Richland’s Emeritus plus 50 program will offer a number of exciting noncredit classes on fun topics this spring for students 50 and over. Some of the instructors gave short previews of their classes at an event on Nov. 28. Jann Aldredge-Clanton’s “Live Better and Longer Through Writing” and “Writing and Publishing” classes will be taught February through April. Aldredge-Clanton said, “It’s important to have a really good idea of what we’re living for. Research studies published on psychological sites and elsewhere demonstrate that people who have purpose and meaning in life live longer.” Her courses include journaling, writing stories, essays, childrens’ books and blogs. “That doesn’t mean that you have to publish your writing, but writing itself can help you to celebrate your experiences, to put them down in a form that will be long lasting,” she said. The class is open to everyone. On a more serious note, Jim Bates’s classes, “Active Healthcare and Death Care Planning” will meet in March and April. He said when people are down to the last two or three chapters of their lives, there’s not much information available toward the end. Yet, there is

plenty of information available about Medicare and Social Security. “We begin realizing our mortality is coming up,” Bates said. “There is just not much help out there to find a good place to land, a good place to plan your death,” Bates said. The first part of the classes focus on active health care and the second part concentrates on the funeral industry. “In the Death Care class, we’ll teach you a new jargon or new vocabulary to deal with the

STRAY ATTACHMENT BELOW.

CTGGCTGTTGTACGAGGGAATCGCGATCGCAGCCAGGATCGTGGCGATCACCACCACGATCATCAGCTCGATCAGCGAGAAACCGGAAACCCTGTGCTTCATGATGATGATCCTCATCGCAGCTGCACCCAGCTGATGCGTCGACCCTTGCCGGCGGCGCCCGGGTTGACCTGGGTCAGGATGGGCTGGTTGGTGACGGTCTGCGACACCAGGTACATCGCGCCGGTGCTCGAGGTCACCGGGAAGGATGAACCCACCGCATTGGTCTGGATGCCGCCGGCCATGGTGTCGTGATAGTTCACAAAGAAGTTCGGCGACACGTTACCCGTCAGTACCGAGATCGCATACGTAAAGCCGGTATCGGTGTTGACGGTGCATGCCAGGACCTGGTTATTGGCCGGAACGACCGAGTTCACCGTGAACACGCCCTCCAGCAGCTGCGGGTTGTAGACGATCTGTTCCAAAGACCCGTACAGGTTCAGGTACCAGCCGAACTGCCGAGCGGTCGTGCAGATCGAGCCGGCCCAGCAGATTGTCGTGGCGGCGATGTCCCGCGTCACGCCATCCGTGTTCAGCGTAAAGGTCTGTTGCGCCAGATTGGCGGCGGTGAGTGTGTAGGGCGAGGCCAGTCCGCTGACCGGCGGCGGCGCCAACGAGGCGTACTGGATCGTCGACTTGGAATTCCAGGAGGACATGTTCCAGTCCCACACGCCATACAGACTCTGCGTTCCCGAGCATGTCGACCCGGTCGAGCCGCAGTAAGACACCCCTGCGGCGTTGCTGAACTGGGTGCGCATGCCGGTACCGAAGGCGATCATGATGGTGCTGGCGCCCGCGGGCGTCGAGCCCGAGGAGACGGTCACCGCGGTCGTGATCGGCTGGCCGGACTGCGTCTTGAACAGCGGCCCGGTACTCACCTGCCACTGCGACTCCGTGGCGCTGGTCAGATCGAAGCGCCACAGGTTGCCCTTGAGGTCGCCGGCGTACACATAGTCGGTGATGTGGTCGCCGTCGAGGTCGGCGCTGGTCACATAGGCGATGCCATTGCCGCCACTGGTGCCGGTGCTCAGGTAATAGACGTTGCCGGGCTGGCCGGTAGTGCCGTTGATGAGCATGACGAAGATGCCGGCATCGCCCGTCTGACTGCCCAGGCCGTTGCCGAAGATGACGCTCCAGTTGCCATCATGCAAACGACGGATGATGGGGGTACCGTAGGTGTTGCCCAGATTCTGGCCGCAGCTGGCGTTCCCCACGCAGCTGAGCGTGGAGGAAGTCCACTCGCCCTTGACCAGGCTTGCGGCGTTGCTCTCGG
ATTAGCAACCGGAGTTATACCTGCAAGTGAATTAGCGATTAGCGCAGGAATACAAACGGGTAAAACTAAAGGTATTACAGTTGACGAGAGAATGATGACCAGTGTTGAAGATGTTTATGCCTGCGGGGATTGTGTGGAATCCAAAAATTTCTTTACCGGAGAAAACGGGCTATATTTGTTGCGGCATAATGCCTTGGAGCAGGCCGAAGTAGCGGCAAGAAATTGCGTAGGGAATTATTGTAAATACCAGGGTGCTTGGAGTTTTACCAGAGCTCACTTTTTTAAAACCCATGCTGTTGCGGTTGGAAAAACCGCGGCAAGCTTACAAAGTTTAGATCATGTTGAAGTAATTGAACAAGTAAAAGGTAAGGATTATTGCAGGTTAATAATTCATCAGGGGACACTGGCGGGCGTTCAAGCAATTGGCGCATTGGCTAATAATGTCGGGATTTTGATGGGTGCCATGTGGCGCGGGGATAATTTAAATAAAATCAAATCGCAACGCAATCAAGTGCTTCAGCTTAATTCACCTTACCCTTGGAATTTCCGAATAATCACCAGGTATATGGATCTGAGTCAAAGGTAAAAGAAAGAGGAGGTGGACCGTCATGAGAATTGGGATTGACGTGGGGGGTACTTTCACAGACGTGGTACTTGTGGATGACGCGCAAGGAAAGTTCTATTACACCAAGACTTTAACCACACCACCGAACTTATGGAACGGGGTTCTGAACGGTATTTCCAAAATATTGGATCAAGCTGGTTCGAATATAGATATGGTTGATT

“It’s important to have a really good idea of what we’re living for. Research studies published on psychological sites and elsewhere demonstrate that people who have purpose and meaning in life live longer.” – Aldredge-Clanton

thoughts and feelings of how you are when you’re getting closer to death,” Bates said. It’s not just about buying a casket or cremation, but how to think and talk about it with your family. ‘ Chris Tucker’s classes will take students back through time. He’s teaching “The Sixties: When Everything Went Crazy,” in February and March and “Making Sense of the Seventies” in April and May. Tucker has been a teacher and journalist most of his life, has written hundreds of book reviews and profiles, was an editor and columnist for D Magazine and a commentator for KERA Radio and Television. He is also a long-time contributor to The Dallas Morning News. “After the chaotic ‘60s, America did not get to sit on the beach and take a deep breath,” Tucker said. “We went right into Watergate [and were] trying to end the Vietnam War. We’ll spend time with all the presidents: Ford, Carter, Reagan plus the music of that era.” Don Wolman focuses on higher education in his February and March class, “Hidden Class History of Universities: 1636-2019.” He’ll help students learn about the computers at the Harvard Observatory and the women who were hired to do the calculations. He’ll touch on other Ivy League schools, too, including the University of Pennsylvania and Tuskegee University. For those who like card games, Mark Dumdei offers “Bridge: Play of the Hand.” He said he wants people to learn his “tricks of the trade” and that it’s “very good for the mind.” He’s also teaching “Who is God and what is He like?” In that class, he’ll cover three